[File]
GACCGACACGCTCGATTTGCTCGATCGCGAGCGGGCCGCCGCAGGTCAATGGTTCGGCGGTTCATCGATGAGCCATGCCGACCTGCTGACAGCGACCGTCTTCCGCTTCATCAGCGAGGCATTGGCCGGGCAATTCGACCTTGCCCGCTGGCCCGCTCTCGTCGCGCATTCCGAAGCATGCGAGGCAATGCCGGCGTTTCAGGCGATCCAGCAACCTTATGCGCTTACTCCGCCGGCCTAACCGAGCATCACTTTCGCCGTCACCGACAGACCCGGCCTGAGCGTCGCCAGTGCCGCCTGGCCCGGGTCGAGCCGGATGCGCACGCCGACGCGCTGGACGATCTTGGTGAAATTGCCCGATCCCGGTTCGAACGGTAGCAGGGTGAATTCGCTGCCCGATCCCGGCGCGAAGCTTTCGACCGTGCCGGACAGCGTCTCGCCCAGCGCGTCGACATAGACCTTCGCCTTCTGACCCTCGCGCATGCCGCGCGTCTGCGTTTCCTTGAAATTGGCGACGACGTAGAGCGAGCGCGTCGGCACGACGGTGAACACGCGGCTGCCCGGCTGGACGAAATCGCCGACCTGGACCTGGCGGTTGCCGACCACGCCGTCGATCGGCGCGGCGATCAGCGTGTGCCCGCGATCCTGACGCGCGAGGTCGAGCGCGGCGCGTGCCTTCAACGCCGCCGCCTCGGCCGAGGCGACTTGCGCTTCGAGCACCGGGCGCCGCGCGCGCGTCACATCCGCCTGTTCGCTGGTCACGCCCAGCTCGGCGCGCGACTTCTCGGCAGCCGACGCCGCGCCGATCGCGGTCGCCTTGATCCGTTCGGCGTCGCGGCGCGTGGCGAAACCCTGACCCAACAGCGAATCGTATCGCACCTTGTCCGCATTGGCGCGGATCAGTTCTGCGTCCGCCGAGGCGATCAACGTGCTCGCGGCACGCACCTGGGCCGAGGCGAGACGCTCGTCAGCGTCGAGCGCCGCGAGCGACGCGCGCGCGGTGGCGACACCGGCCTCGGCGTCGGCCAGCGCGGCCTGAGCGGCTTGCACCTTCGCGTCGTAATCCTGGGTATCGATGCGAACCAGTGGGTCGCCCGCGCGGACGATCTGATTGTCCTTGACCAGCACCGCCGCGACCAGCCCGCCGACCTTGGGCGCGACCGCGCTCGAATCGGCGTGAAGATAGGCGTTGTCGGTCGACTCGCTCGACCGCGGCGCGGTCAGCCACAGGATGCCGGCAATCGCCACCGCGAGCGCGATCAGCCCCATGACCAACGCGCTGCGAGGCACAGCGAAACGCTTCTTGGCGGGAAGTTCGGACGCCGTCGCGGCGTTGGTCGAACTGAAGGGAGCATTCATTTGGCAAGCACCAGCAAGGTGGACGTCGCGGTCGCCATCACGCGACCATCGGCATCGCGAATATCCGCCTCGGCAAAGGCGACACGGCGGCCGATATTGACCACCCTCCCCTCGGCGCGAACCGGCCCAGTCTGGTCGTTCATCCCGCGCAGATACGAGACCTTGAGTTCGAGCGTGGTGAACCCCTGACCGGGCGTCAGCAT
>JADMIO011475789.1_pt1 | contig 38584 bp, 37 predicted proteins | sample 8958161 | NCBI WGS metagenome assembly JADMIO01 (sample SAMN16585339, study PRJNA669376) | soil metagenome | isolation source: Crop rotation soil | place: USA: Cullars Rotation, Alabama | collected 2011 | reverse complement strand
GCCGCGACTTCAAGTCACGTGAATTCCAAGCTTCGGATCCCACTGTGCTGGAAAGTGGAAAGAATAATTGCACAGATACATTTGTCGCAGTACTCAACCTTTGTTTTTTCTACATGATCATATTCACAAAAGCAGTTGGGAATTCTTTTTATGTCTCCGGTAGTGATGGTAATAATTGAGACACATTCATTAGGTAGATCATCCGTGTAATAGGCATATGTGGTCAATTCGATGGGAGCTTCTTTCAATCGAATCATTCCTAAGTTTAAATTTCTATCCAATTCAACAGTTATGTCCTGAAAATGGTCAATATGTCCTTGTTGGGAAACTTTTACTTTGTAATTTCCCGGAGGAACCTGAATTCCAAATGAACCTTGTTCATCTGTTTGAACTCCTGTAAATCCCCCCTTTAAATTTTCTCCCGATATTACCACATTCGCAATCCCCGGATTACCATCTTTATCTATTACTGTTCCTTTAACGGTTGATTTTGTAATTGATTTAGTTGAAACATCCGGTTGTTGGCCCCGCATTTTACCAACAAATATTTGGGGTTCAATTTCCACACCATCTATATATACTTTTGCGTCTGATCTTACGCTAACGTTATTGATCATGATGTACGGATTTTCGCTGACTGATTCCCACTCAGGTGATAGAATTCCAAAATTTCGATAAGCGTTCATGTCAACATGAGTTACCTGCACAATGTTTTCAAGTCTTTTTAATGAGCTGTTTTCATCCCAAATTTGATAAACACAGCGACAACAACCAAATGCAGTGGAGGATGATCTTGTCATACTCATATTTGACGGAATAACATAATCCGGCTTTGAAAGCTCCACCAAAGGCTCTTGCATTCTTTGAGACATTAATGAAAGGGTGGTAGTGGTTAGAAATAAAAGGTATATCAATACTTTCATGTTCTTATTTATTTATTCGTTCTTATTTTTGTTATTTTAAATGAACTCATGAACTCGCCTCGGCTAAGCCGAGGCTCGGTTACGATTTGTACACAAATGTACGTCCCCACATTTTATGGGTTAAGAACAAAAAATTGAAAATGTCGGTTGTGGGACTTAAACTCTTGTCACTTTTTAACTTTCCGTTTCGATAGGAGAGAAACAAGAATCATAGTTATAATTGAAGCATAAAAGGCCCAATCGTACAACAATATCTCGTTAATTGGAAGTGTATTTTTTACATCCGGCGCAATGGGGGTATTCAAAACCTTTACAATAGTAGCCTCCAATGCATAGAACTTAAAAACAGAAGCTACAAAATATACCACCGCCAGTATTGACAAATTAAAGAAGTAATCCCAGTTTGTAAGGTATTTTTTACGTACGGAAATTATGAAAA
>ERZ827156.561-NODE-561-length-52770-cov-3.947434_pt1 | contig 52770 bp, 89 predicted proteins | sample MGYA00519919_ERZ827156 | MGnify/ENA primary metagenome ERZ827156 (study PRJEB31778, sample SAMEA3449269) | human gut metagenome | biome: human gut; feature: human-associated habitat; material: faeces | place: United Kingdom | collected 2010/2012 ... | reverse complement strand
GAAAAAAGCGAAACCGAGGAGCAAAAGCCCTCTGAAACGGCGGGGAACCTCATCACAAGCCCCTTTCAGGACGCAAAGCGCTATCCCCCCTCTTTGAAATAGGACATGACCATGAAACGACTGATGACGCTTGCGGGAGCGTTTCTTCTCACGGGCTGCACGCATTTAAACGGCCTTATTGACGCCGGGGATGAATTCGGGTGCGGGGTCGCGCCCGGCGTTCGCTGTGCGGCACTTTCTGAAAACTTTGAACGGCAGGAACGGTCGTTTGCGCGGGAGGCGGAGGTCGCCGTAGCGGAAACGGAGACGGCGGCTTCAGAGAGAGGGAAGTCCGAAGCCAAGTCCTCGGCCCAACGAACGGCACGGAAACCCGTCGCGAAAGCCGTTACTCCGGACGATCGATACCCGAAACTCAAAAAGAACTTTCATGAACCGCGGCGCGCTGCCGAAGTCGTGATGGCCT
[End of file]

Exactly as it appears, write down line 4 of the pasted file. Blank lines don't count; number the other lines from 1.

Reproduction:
>ERZ827156.561-NODE-561-length-52770-cov-3.947434_pt1 | contig 52770 bp, 89 predicted proteins | sample MGYA00519919_ERZ827156 | MGnify/ENA primary metagenome ERZ827156 (study PRJEB31778, sample SAMEA3449269) | human gut metagenome | biome: human gut; feature: human-associated habitat; material: faeces | place: United Kingdom | collected 2010/2012 ... | reverse complement strand